Okay, so now: since Never, Graham’s released Overlord and Sea Change and, now, Place. Here’s where things get a bit dicier: I believe Place is a beautiful and interesting book, if not, in my own estimation, as powerful and complete a book as Never was (nor, even, as complete a book as Sea Change was, in its way). That said: Place is Graham’s best book since 2002, and maybe the most tender, fragile book she’s done.

Something to consider: Graham’s never gone as long without a book as she now has—a three year silence elapsed between the arrival of Sea Change and the poems that make up Place. Where in other, older books, a reader could quickly find some route into the larger issues Graham was exploring, in Place the reader is, through the very first poem, introduced not to some obvious larger theme (environmental ruin, experiencing art or history, etc.) but is instead invited into a specific place and time for the purposes of being there exactly. If you’ve read Graham you’re already bucking: she’s always inviting the reader into a specific place and time—and that’s true, certainly, but the difference is that in Place the being there together, with an awareness of the precision of experience despite/within/through the chaos of life, is enough (to fracture and mess with some Stevens).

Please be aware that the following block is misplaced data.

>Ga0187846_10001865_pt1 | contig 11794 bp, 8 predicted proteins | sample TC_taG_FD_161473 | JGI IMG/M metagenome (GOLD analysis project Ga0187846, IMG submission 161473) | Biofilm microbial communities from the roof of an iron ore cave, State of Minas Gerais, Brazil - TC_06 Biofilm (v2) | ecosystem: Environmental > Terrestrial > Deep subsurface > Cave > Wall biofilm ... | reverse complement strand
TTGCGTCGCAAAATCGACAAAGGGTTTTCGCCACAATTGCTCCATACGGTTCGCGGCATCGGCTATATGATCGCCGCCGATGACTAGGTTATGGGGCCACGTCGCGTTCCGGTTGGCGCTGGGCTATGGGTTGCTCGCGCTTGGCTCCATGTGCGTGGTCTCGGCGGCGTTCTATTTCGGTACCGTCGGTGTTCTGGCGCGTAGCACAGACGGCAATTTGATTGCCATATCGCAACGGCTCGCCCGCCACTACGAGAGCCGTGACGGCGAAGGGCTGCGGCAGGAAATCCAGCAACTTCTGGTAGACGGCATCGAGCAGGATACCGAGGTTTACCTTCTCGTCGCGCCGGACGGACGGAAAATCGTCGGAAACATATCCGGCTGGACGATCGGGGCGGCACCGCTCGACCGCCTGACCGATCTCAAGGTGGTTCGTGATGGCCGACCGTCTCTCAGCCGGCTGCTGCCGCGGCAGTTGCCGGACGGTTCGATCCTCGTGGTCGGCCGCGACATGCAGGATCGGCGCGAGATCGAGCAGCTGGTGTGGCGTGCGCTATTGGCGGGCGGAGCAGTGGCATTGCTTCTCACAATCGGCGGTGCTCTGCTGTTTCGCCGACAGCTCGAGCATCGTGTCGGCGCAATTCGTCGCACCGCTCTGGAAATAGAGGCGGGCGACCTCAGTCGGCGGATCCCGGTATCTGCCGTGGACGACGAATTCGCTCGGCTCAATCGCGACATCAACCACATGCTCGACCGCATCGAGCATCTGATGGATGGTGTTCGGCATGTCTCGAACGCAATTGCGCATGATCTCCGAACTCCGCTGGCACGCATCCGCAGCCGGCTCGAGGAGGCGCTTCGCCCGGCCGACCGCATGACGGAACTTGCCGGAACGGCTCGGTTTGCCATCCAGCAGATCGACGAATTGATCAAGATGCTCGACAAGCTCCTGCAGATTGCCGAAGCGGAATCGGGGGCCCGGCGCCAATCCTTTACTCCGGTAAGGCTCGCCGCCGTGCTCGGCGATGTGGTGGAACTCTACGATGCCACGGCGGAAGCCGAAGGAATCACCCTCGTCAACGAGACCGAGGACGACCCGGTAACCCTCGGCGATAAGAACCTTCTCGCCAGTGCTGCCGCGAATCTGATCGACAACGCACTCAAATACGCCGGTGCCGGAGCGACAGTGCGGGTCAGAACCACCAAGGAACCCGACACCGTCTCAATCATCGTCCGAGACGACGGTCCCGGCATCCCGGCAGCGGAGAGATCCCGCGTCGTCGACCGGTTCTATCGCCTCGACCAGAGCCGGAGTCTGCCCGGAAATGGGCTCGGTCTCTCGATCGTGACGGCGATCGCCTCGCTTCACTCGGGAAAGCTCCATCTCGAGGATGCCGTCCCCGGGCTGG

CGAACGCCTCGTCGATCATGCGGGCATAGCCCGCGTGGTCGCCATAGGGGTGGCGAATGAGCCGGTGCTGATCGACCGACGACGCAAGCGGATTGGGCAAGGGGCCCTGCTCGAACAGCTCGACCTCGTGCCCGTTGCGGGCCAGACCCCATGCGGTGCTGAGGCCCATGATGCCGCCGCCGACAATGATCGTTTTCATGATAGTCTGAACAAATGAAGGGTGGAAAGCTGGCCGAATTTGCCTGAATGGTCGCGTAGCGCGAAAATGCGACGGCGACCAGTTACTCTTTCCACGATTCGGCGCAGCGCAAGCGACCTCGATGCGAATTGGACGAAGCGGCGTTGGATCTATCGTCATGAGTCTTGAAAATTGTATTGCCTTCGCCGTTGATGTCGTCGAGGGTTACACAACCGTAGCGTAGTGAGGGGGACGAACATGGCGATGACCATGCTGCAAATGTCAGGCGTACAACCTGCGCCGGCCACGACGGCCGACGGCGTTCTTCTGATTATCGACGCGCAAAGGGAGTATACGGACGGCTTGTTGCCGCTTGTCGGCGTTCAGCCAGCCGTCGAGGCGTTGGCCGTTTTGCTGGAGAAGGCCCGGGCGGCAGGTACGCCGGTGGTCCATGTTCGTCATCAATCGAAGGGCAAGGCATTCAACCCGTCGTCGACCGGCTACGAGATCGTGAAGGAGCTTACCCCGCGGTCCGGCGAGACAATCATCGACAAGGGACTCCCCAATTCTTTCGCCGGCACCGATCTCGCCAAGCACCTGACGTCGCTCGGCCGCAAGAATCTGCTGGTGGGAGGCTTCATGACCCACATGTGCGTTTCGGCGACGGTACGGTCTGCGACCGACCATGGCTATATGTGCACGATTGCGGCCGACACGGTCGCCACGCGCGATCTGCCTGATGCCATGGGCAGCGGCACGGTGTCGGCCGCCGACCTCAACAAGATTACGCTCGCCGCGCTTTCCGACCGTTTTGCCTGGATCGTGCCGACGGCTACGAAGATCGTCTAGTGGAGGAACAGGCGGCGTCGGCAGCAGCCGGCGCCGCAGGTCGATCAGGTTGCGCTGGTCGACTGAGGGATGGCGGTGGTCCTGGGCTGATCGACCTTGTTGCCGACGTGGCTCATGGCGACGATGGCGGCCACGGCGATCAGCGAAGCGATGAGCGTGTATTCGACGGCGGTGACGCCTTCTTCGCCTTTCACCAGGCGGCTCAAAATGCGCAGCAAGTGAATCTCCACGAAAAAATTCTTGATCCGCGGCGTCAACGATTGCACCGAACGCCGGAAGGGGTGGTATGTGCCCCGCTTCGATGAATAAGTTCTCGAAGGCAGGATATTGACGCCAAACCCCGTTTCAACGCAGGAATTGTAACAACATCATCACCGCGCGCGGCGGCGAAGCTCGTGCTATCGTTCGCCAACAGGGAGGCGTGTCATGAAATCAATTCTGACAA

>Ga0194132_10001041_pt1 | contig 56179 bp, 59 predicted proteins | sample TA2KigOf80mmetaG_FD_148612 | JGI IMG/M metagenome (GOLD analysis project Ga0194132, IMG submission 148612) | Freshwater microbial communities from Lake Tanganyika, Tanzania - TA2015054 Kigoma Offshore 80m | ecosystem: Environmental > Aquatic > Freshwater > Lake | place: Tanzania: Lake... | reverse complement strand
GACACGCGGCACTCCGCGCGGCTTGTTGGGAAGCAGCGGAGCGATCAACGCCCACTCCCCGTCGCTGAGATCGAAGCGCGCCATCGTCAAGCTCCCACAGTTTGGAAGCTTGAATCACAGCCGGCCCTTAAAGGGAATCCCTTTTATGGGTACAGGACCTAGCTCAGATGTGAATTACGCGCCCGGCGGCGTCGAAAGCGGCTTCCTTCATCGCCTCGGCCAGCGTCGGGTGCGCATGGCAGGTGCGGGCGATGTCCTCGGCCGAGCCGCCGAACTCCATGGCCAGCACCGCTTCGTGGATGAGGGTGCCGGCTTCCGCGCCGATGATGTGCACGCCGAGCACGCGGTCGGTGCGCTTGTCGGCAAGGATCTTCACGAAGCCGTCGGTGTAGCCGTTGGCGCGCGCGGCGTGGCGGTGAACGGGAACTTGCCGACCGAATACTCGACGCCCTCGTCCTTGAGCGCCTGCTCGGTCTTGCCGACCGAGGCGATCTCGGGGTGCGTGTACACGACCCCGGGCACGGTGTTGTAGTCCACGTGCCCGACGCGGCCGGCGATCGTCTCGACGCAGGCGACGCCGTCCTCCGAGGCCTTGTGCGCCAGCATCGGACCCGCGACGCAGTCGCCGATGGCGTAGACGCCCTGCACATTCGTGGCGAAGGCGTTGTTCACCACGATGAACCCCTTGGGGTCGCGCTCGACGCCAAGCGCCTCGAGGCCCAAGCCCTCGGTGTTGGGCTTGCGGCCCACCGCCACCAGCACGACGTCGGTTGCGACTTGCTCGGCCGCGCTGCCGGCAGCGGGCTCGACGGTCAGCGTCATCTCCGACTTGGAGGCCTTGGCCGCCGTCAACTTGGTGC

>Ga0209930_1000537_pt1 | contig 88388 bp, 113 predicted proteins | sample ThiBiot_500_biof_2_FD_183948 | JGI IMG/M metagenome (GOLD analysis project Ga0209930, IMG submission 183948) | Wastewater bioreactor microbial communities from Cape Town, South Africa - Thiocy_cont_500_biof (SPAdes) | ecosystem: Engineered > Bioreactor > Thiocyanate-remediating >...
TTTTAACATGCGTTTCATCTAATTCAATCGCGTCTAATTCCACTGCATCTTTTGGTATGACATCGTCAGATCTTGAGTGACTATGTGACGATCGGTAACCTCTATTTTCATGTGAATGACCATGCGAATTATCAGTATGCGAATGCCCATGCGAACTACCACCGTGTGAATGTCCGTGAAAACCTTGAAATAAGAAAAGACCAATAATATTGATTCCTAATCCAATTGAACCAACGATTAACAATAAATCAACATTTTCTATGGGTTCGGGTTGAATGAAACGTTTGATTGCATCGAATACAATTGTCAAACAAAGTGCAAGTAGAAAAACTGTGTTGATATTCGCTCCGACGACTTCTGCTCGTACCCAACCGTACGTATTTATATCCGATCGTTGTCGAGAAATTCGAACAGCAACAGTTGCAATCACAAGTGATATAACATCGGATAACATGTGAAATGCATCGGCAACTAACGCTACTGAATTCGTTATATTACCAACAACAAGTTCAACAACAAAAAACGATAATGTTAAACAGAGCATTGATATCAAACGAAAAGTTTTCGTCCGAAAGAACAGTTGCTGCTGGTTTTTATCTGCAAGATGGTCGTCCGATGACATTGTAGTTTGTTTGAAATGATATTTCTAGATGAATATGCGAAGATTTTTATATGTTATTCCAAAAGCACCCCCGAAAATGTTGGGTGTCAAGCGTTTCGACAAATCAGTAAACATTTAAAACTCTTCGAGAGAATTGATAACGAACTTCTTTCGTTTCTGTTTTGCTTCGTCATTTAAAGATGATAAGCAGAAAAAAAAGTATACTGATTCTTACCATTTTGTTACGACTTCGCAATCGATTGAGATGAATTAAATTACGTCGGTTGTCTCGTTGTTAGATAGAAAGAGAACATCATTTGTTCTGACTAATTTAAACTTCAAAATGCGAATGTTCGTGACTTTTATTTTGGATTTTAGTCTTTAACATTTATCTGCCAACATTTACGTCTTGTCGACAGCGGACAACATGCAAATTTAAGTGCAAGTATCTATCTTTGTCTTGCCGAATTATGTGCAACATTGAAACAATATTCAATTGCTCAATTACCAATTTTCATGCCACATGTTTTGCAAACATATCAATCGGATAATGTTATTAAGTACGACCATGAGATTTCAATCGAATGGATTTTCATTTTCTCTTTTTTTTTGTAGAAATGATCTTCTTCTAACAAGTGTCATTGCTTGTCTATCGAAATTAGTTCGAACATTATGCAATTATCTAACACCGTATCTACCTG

Perhaps this is a misread, but I’d invite any reader to attempt “Lapse,” the first of the book’s trio of final poems, and not be sort of stunned by several aspects, not least of which is that there seems more autobiography in Place than in any of Graham’s previous books. “Lapse” of course has the requisite beauty and insistent questioning that marks all of Graham’s work, but the big, generous ah-hah moment Graham so often provides is not, in this poem, the result of a brilliant mind grafting larger philosophic ideas onto experience (as, for instance, she does in Reguin of Unlikeness‘s “Fission,” in which the speaker’s innocence is burned away simultaneously by watching Kubrik’s Lolita and hearing about JFK’s assassination, or in Never‘s “High Tide,” in which the speaker’s experience of a homeless woman is transformed in a goosebumpy way—just read that poem, it’s crazy how good it is). Okay, so, with all that: in “Lapse,” Graham writes of pushing her daughter on a swing in 1983 in Iowa City, and that: